They say that when you fall off a horse, the best thing is to get right back on. The rationale is that the longer you delay, the harder it is to overcome any fear you have from falling off in the first place. In other words, you lose your groove.
Well, I can tell you from recent personal experience, the longer your out of the groove, the harder it is to get it back.
Last year I wrote a post, “Drug Claims and Lip Balm
” which discussed the use of the phrase “lip balm” as the identity of a product. Unlike “lipstick” or “lip gloss,” the specific term “lip balm” is cited in the over-the-counter drug monograph for “skin protectants” as one of the approved ways to identify a skin protectant (which is a drug).
The issue came up again recently on a newly updated FDA webpage, Cosmetic Export Certificates
. On that page, which is essentially a FAQ about how to get a cosmetic export certificate, lip balm was mentioned in one of the questions, “Is my product really a cosmetic under the law?”
In a nutshell, no, testing is not required
. What IS required is that you make sure your products are SAFE.
Actually, the FDA (and most state) regulations require that you ensure that your product is not “adulterated or misbranded”. So what does that mean, exactly?
Several people lately have asked me about using the term “organic” when it comes to cosmetics. Can cosmetics be claimed to be “organic? What about using the term “organic” in a product or company name?
I did some research, and what I discovered was a little bit surprising. Seems that the FDA and the USDA don’t actually see eye-to-eye on the subject.
Noni – is it a drug?
The FDA continues to cite claims for ingredients and claims in referenced publications as claims for the product itself as noted in my earlier post, FDA Cracking Down on Cosmetic Product Claims
A warning letter issued May 16th, to Matrix Health Products, is a good case in point. While the products are nutritional supplements, not cosmetics, what’s interesting is what the FDA referenced as the claims made for the products.
In the letter, the FDA stated that several of the products offered by the company were “unapproved drugs” because the materials stated that the products were used for the “cure, mitigation, treatment or prevention of disease”. Drug claims in several different forms were cited.
Not one to rest on my laurels, I’ve produced another book for soapmakers (also for cosmetic makers, even though that’s not in the name). The Soapmaker’s Handy Reference Guide
was released at the Handcrafted Soap & Cosmetic Guild’s 2013 Annual Conference last week and was very well received.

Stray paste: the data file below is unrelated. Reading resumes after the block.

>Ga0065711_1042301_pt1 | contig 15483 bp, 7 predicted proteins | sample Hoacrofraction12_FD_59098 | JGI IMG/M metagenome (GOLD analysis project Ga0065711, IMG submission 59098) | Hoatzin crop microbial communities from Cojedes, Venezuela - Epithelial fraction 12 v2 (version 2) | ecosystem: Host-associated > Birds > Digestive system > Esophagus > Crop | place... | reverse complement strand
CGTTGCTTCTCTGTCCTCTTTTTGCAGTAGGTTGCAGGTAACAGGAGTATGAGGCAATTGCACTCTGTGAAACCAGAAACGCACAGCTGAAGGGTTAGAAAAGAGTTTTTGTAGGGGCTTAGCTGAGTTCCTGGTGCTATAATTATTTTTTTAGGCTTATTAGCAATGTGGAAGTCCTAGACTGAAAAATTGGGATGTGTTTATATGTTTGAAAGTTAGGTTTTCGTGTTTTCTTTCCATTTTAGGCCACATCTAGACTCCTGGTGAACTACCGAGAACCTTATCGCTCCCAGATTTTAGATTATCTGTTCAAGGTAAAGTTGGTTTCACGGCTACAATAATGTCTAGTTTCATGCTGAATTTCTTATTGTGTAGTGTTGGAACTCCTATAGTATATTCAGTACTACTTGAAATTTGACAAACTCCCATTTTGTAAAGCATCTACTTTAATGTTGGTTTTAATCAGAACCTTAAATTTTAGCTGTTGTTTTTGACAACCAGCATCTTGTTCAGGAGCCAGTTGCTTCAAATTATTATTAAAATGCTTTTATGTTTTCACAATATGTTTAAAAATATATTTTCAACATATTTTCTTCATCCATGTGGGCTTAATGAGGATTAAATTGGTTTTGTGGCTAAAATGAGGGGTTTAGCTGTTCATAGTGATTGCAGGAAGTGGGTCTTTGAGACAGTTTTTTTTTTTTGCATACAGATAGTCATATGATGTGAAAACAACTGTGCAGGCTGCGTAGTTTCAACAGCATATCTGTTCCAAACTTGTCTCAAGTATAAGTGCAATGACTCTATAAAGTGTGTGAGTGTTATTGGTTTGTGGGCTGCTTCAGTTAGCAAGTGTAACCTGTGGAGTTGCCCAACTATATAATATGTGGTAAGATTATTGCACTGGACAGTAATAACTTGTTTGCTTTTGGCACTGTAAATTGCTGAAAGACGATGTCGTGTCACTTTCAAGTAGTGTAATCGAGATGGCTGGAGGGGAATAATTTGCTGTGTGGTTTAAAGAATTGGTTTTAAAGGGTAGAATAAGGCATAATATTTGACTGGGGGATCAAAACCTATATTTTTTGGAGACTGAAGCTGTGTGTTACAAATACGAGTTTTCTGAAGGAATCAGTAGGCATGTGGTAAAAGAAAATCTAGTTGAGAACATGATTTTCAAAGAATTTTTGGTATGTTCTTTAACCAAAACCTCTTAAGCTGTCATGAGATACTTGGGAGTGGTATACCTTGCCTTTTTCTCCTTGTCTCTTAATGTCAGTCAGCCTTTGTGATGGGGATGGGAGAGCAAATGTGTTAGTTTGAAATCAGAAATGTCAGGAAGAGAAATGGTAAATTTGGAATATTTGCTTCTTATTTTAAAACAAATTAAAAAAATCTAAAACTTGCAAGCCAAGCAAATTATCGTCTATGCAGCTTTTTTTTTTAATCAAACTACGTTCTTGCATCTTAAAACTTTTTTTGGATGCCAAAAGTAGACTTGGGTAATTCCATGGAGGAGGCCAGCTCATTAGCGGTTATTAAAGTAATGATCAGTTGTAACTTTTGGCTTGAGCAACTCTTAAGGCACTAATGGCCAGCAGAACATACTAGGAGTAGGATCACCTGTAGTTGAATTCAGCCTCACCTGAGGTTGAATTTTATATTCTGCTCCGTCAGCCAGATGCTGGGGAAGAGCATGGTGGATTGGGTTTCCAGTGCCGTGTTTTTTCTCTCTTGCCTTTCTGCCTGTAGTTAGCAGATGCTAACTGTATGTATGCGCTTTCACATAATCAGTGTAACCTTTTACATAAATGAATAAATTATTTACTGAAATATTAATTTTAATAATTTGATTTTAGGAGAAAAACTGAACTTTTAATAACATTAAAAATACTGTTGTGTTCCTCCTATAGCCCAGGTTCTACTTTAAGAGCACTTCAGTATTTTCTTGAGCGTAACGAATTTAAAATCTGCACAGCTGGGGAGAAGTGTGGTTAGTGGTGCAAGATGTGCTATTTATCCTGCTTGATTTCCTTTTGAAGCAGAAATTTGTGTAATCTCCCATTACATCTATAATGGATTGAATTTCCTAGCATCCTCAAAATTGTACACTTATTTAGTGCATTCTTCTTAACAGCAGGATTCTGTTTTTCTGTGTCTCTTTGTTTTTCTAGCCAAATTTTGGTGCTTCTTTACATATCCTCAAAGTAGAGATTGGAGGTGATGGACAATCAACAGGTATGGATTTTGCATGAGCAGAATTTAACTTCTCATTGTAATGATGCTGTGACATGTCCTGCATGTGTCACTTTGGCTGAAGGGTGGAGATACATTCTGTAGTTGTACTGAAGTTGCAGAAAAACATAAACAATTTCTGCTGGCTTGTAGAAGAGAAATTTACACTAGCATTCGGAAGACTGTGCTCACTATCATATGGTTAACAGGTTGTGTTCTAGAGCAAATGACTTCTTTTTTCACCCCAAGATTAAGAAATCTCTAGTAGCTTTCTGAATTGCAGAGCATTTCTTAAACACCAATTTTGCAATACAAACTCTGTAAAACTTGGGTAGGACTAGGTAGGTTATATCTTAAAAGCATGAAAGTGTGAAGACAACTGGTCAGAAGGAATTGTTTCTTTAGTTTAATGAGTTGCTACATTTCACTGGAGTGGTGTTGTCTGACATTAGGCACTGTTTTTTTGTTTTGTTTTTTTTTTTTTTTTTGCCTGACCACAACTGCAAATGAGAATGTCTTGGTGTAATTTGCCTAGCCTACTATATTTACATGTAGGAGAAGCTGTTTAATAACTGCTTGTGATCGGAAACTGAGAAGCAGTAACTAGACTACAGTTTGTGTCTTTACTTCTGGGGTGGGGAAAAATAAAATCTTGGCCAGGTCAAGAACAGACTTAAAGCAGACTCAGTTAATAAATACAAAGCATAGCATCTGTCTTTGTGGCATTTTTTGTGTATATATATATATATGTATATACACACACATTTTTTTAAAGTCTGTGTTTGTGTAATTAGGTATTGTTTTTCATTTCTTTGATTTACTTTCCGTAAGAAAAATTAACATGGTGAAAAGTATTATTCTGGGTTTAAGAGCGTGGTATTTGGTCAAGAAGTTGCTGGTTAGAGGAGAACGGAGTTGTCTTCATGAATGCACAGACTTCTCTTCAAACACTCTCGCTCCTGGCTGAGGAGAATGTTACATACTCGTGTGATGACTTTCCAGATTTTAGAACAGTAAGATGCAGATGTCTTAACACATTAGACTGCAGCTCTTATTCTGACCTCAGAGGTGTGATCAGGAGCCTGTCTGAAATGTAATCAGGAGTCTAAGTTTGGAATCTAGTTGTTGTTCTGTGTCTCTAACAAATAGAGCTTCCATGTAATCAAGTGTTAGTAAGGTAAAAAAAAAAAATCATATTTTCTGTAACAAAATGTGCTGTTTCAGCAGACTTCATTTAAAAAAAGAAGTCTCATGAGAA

This little book contains the formulas, facts and stats that come in super handy when you’re in the middle of making product. And it’s printed on water-proof, oil-proof paper, so you can pick it up and use it when you’re deep in the middle of work.
There has been considerable discussion over the years on how botanicals should be listed in the ingredient declaration for cosmetics. Based on some fairly recently posted information on the FDA website, it is now clear that common names are required,
and when used as a secondary listing, Latin names are accepted.
Although the “INCI name” (which usually means the Latin name) is commonly thought to be required, it isn’t – it’s optional.
Important Note: This information applies to soap and cosmetic regulations in the United States. Most other countries require that the Latin name for botanicals is used in the ingredient declaration.
Life isn’t ALL about regulations and legislation and good manufacturing practices (or preparing for presentations at the HSCG Annual Conference
). Sometimes you have to step back and take time to smell the roses — or in my case, plant the garden.
We’ve been gradually working on it for years, and this spring – especially in the last few weeks – have made major headway into getting it (or at least part of it) the way we want. Even with everything else going on, and the HSCG Conference just 12 days away, it’s been nice spending a couple of hours a day taking advantage of garden therapy to relax.
Several people have asked me about FDA disclaimers they see on packaging, websites and promotional materials that say: ”This statement has not been evaluated by the Food and Drug Administration. This product is not intended to diagnose, treat, cure or prevent any disease.”
I’ve been asked if the same disclaimer can be used for claims made about cosmetics. The answer is “No!” The regulations for what you can (and cannot) claim about cosmetics are clear. Putting a disclaimer that the statements “aren’t evaluated by the FDA” doesn’t exempt you from the regulations.
So when ARE these disclaimer statements used?